to bytes. And encoded so called blocks (with IDs), that can
  give meaning to records (think: structs) that are in those
  blocks. It also comes with a compression mechanism, where one
  can define so called abbreviated records (think: packed structs).

- data-bitcode-llvm (github.com/angerman/data-bitcode-llvm)
  A package to model LLVM modules, and lower them into the
  bitcode AST

- data-bitcode-edsl (github.com/angerman/data-bitcode-edsl)
  A Haskell EDSL, that allows to construct LLVM modules. E.g.

          testModule :: Module
          testModule = mod "undef"
            [ def "main" ([i32, ptr =<< i8ptr] --> i32) $ \[ argc, argv ] -> mdo
                block "entry" $ do
                  mem <- undef =<< (arr 10 =<< i8)
                  memG <- global (mutable . private) "mem" mem
                  ptr <- gep memG =<< sequence [int32 0, int32 0]
                  memset <- fun "llvm.memset.p0i8.i32" =<< [i8ptr, i8, i32, i32, i1] --> void
                  ccall memset =<< (ptr:) <$> sequence [ int8 0, int32 10, int32 4, int 1 0 ]
                  ret =<< int32 0
                pure ()
            ]

  More examples can be found in github.com/angerman/data-bitcode-edsl/blob/master/test/EDSLSpec.hs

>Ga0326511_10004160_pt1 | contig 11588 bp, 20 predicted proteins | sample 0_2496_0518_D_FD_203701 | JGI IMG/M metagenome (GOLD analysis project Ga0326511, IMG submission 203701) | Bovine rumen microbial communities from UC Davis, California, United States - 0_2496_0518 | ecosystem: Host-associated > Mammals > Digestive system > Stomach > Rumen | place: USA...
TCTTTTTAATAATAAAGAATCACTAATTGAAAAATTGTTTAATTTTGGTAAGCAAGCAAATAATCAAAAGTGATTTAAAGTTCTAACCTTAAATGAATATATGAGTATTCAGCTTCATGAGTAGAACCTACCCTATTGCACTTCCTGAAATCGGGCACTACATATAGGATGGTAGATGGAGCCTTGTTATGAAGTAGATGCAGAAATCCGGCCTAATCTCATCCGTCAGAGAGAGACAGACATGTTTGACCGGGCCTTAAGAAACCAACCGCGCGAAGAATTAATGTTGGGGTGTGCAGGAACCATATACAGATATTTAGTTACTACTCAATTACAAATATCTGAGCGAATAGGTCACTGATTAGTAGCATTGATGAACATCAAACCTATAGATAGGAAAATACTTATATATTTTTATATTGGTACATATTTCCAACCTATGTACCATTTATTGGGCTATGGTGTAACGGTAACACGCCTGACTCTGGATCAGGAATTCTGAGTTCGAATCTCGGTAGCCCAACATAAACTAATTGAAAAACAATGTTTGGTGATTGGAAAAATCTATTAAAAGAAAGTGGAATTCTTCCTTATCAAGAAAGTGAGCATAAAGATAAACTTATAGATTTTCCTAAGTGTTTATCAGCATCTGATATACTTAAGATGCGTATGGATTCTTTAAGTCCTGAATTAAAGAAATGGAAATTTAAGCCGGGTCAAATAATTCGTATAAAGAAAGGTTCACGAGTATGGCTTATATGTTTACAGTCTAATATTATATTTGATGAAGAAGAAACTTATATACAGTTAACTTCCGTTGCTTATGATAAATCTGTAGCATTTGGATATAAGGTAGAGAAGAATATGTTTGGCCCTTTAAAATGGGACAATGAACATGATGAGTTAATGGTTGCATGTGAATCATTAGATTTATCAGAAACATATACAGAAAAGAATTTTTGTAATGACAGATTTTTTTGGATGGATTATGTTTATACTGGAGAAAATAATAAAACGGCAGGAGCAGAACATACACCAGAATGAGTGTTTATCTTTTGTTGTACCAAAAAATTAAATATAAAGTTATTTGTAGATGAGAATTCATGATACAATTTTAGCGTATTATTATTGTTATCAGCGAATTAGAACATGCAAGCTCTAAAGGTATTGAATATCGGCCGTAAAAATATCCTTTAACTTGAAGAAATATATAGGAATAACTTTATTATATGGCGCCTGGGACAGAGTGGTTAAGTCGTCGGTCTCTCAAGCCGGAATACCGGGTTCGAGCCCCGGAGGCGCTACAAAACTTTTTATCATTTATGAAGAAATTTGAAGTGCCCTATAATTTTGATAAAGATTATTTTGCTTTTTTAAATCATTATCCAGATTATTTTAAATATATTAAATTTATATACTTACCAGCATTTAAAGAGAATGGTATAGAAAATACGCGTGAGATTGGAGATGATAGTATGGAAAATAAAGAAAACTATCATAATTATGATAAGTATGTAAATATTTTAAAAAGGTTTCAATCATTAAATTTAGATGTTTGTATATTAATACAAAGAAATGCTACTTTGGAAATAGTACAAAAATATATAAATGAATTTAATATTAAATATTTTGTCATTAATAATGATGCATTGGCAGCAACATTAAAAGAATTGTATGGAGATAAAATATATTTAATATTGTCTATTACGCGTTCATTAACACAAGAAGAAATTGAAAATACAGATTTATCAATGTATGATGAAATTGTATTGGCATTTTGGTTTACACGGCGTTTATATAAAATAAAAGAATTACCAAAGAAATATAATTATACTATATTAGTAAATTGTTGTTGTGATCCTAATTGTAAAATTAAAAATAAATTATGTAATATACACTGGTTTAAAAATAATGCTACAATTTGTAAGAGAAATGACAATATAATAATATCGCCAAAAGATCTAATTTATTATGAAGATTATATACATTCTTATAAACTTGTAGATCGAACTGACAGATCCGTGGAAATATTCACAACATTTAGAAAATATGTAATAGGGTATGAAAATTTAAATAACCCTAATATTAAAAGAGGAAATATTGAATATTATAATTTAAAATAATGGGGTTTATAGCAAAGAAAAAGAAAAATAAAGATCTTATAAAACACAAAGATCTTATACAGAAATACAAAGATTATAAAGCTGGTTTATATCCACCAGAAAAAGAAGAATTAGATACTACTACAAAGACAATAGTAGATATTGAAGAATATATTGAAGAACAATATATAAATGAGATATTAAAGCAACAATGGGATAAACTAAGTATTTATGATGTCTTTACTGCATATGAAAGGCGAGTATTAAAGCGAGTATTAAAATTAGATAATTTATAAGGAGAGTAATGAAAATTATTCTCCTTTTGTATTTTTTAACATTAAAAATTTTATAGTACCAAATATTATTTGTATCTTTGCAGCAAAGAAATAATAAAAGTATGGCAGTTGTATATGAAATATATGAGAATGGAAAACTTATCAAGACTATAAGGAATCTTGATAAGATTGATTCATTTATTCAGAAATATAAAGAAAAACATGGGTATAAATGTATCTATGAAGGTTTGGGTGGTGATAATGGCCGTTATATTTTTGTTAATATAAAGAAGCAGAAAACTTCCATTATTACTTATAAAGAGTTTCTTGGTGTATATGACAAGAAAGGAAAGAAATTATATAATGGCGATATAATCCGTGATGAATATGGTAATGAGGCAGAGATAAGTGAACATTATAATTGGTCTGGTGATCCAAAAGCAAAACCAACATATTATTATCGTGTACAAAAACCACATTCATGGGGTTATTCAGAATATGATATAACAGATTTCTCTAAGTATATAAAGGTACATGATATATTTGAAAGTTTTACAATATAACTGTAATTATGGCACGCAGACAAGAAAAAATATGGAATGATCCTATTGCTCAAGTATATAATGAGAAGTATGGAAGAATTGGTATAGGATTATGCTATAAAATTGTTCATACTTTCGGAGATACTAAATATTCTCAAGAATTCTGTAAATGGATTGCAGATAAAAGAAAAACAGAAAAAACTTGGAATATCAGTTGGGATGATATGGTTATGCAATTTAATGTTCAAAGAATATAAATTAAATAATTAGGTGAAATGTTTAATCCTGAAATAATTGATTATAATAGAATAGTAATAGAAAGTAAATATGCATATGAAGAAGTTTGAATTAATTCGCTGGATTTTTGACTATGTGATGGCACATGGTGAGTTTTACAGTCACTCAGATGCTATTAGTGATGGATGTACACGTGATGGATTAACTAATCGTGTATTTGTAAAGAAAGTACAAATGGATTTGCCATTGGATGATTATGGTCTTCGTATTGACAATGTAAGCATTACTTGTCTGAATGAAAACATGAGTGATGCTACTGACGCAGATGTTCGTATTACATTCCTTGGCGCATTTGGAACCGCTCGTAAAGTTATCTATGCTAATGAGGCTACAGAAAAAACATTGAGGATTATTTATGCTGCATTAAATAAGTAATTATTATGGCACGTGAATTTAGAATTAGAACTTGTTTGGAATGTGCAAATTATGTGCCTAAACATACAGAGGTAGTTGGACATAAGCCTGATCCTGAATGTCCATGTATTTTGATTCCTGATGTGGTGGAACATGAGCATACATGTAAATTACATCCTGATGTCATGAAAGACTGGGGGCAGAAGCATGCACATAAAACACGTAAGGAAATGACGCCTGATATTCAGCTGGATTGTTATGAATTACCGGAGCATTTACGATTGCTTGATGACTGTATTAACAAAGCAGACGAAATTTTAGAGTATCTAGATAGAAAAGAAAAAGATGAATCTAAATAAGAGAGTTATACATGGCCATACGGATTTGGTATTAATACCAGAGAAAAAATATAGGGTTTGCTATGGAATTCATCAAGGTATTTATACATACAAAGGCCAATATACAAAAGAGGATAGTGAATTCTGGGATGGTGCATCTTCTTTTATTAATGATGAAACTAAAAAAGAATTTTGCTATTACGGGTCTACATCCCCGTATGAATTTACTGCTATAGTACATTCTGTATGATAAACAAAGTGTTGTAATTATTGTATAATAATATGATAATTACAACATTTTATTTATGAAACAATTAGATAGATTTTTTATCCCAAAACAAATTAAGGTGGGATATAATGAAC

With this in hand, I went a head and ported the existing
llvm code gen to use the EDSL instead of concatenating
strings.

After this introduction, I’m now pleased to inform you that
the `llvmng` backend now passes fast and slow validation, with
the exception of the peculiar case of T6084 (ghc.haskell.org/t/6084)
where the callee and caller signatures do not match up, and
this causes the `llvmng` backend to topple over.

Another note is in order: the llvmng backend is currently
quite a bit more memory hungry and time consuming than the
current llvm backend for non trivial modules. We do get dead-strippable
binaries through (for `main = putStrLn “hello world”`):

  1.2M Main8.2-llvm
  972k MainHEAD-llvmng

The relevant code can be found in github.com/zw3rk/ghc/tree/llvm-ng

Cheers,
 Moritz



Validation Results Below:
fast validation:

Unexpected results from:
TEST="MultiLayerModules T12707 T13379 T13701 T13719 T6084 T9630"

SUMMARY for test run started at Tue Sep 19 12:53:34 2017 +08
 0:08:06 spent to go through
    6077 total tests, which gave rise to
   23781 test cases, of which
   16423 were skipped

      17 had missing libraries
    2392 expected passes
      32 expected failures

       0 caused framework failures
       0 caused framework warnings